LumberJocks

Upholstering 2 Chairs For My Living Room #8: Upholstering the seat

  • Advertise with us
Blog entry by MarkTheFiddler posted 208 days ago 622 reads 0 times favorited 9 comments Add to Favorites Watch
« Part 7: Preparing the seat. Part 8 of Upholstering 2 Chairs For My Living Room series Part 9: Upholstering the Seat - A bit more »

Finally!!! We get to do some upholstery!!!

45% preparation – 45% finishing 10% upholstery.

You will need cotton which can be bought at an upholster supply company for about $30. Mine is 30 inches wide which is just right for upholstery.

I walked over to my roll and literally tore off about a 25 inch length. I’m going to say my magic words again. This isn’t wood working. You measure precisely and cut with scissors. There is no benefit except for saving a few inches of cotton in the end of your cutting and measuring ordeal. Once again – I’ll say relax.

Anyhow, I flopped the cotton right down on top of the deck.

Now I’m going to tuck the cotton under the back and arms of the chair. That will leave me all the extra right up front. I need to make this cotton reach to within 1/2 inch of the chalk line I marked in the last Blog. It’s to long so I can cut it, OR (You guessed it) Tear it. I just put my left hand on the cotton so I could hold it close to the line then tore away excess with the right hand.

-- Thanks for all the lessons!



9 comments so far

View MarkTheFiddler's profile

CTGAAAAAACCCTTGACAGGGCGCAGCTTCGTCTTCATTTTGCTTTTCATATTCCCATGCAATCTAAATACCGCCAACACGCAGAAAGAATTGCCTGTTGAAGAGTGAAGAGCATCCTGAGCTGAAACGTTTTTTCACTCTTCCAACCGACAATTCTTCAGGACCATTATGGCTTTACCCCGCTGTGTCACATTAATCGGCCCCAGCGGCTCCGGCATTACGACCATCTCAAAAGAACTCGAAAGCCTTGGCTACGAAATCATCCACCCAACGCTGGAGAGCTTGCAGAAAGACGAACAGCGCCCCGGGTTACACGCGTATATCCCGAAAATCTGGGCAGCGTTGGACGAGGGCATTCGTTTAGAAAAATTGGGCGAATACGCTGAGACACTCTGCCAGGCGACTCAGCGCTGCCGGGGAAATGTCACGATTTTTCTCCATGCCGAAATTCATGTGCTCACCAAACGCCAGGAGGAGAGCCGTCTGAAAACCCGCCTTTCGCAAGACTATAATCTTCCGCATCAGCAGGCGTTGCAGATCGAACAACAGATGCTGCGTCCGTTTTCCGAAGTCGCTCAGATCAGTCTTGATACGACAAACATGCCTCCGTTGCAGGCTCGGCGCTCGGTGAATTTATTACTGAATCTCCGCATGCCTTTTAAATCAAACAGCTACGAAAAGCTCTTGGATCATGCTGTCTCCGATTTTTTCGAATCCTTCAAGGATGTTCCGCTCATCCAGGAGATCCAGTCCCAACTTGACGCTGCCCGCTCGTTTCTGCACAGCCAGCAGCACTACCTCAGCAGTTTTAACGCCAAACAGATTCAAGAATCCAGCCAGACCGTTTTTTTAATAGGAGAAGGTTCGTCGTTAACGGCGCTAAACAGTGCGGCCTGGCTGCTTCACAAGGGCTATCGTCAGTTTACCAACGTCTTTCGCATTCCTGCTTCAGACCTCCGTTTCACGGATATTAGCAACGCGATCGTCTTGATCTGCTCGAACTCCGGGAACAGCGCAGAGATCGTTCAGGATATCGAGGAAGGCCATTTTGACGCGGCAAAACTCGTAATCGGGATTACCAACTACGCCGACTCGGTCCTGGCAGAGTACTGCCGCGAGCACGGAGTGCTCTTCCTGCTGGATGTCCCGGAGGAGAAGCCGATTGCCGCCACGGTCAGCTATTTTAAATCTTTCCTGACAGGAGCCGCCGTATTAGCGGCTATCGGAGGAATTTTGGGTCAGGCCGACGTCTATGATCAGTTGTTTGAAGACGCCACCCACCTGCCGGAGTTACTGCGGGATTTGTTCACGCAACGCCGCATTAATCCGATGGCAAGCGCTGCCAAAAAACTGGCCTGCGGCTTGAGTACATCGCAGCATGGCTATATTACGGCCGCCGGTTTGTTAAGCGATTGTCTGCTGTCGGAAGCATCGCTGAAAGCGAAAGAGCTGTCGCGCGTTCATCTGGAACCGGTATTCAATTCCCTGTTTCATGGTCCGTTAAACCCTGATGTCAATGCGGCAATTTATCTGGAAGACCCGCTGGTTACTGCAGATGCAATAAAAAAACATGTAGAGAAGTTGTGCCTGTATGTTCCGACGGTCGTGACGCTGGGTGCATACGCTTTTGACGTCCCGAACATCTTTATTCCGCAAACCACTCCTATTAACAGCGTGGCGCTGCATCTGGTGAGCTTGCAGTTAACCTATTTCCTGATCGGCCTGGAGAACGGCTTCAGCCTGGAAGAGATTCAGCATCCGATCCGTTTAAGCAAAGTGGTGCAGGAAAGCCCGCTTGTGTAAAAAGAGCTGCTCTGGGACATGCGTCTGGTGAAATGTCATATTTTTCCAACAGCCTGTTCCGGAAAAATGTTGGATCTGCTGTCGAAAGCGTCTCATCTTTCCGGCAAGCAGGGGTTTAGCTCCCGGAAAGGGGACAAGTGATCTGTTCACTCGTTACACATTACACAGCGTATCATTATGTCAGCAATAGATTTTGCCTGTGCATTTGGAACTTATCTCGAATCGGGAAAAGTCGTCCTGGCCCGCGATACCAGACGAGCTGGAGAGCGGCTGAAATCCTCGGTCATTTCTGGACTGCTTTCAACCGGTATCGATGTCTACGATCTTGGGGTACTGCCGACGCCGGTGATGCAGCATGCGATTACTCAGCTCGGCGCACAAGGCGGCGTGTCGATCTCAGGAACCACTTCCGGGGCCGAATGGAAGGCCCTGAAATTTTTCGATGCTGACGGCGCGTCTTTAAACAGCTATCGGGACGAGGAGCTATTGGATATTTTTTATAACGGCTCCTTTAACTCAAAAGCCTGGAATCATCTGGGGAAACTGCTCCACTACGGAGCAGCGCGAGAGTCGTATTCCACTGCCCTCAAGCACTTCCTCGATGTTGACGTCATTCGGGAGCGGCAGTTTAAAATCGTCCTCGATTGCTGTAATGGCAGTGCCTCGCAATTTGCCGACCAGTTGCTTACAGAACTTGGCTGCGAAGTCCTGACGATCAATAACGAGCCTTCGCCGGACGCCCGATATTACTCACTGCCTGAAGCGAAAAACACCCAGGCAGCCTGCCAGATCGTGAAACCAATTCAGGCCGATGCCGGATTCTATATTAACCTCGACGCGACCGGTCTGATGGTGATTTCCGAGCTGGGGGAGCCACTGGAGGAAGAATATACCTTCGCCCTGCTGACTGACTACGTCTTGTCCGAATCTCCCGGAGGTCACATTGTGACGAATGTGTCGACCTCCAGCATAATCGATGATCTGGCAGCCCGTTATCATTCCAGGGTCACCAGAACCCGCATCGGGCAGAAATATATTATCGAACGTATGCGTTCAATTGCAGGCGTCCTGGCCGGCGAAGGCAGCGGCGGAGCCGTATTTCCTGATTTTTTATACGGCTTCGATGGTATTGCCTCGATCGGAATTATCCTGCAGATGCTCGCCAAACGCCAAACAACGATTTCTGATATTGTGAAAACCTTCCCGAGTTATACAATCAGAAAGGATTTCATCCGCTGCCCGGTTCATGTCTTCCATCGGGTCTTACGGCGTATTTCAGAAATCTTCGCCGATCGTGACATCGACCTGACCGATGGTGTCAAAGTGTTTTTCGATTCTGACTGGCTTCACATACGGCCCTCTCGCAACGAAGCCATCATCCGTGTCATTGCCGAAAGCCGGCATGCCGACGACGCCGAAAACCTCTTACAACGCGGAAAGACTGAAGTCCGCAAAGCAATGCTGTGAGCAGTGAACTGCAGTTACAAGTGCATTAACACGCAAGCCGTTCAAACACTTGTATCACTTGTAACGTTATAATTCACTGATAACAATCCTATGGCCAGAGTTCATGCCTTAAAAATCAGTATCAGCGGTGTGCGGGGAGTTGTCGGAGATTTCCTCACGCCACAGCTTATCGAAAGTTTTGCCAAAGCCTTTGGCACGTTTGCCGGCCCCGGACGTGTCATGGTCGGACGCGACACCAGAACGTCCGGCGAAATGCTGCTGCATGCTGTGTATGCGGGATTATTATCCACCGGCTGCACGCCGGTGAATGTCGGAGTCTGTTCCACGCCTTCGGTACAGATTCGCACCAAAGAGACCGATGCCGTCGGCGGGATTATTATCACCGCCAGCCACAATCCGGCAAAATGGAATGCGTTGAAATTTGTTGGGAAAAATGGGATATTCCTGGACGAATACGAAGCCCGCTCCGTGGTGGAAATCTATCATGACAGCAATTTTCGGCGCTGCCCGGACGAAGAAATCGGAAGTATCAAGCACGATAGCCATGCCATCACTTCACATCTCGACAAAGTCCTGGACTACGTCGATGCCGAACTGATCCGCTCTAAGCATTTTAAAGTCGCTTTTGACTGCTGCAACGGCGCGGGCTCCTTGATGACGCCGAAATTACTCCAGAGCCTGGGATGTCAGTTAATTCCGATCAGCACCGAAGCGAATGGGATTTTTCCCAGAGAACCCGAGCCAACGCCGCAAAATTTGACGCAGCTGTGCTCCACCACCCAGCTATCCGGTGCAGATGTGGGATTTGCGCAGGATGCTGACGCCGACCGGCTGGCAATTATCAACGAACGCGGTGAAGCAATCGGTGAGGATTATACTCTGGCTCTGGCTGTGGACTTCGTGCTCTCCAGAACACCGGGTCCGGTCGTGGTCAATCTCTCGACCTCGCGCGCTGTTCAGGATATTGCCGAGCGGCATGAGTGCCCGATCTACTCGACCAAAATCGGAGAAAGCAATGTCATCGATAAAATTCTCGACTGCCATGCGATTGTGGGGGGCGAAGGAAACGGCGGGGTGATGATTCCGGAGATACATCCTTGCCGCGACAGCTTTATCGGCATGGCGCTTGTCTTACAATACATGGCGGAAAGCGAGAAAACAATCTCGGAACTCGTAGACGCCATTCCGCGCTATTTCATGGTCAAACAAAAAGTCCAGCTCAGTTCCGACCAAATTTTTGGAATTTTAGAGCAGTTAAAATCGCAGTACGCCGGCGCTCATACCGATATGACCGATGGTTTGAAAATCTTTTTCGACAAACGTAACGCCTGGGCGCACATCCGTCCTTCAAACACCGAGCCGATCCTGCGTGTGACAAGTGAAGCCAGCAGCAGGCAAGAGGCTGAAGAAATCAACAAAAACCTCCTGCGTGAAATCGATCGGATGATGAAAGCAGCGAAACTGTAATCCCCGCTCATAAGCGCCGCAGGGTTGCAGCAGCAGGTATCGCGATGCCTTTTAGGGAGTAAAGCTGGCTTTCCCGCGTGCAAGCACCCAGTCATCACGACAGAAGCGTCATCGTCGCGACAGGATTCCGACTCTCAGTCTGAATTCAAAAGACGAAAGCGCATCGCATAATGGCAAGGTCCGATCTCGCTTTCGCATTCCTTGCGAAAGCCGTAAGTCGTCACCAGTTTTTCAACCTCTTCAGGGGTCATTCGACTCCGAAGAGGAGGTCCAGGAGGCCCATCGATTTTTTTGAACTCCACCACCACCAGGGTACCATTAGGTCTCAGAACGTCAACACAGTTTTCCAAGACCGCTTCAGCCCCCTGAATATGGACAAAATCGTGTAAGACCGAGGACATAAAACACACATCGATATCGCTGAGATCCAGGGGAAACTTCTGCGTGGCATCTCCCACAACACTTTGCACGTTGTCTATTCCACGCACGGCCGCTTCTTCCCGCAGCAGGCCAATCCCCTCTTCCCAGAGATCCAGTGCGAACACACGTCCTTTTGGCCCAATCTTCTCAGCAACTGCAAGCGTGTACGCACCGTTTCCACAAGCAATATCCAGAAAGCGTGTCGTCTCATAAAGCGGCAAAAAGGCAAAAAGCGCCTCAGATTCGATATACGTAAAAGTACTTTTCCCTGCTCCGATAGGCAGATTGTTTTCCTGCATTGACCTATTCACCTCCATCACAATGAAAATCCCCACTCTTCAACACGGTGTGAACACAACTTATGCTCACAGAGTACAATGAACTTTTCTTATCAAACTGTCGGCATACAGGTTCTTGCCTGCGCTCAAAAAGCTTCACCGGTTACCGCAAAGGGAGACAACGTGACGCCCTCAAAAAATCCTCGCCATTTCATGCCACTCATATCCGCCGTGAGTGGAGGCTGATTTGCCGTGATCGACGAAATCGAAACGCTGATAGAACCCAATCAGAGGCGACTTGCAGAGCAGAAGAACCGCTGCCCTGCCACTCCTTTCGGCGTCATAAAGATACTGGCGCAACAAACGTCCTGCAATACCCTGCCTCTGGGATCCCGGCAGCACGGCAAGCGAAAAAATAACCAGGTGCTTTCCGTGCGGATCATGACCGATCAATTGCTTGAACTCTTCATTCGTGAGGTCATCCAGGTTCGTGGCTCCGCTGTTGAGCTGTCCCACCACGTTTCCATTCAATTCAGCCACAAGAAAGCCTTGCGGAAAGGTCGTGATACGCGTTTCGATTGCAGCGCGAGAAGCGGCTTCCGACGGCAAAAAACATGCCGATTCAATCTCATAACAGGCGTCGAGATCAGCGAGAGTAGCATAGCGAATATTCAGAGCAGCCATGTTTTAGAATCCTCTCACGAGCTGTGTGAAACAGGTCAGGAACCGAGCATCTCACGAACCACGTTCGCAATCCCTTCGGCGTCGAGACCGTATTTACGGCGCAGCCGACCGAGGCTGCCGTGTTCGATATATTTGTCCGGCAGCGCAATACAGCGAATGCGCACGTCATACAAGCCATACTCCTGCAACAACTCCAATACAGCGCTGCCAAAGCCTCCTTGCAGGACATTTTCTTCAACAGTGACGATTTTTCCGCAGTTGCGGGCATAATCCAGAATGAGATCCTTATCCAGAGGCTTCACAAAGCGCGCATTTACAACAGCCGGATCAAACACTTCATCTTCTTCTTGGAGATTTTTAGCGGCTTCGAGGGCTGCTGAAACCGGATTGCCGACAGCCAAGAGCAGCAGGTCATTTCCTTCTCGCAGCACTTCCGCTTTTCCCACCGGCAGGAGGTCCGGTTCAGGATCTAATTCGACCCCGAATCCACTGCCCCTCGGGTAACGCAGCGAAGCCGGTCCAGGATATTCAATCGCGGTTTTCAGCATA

MarkTheFiddler

1766 posts in 815 days


#1 posted 208 days ago

Here is what it looks like after I tore it and tucked it under.


The following picture shows a big wad of cotton sticking out the back of the chair. That cotton is also right on top of where I’m going to put staples. You want it out of the way and you don’t want to put staples through it if you can avoid it. Guess how I removed the excess. ;)

Now – Grab the seat of the chair. That’s the deck and the front we carefully stitch together. Lay it down on top of the cotton. Only the deck will be covering the cotton, The front of the chair will be folded back and out of the way. While your at it, line up those two center marks you chalked in earlier. Look down this blog for context pictures – because – I forgot…

Now you need a big curved needle and some tough nylon twine.

The needle – you can buy at one of those artsy craftsy stores – OR – pick one up at the upholstery supply while you’re buying the cotton.

Now the twine. Button twine is the best. Unless the upholstery supply store sells tiny spools – It’s going to cost over $50. Let’s go to Walmart instead. Don’t buy kite string and thread just won’t cut it. Pick one of these spools up for 97 cents and you’ll meet your needs nicely.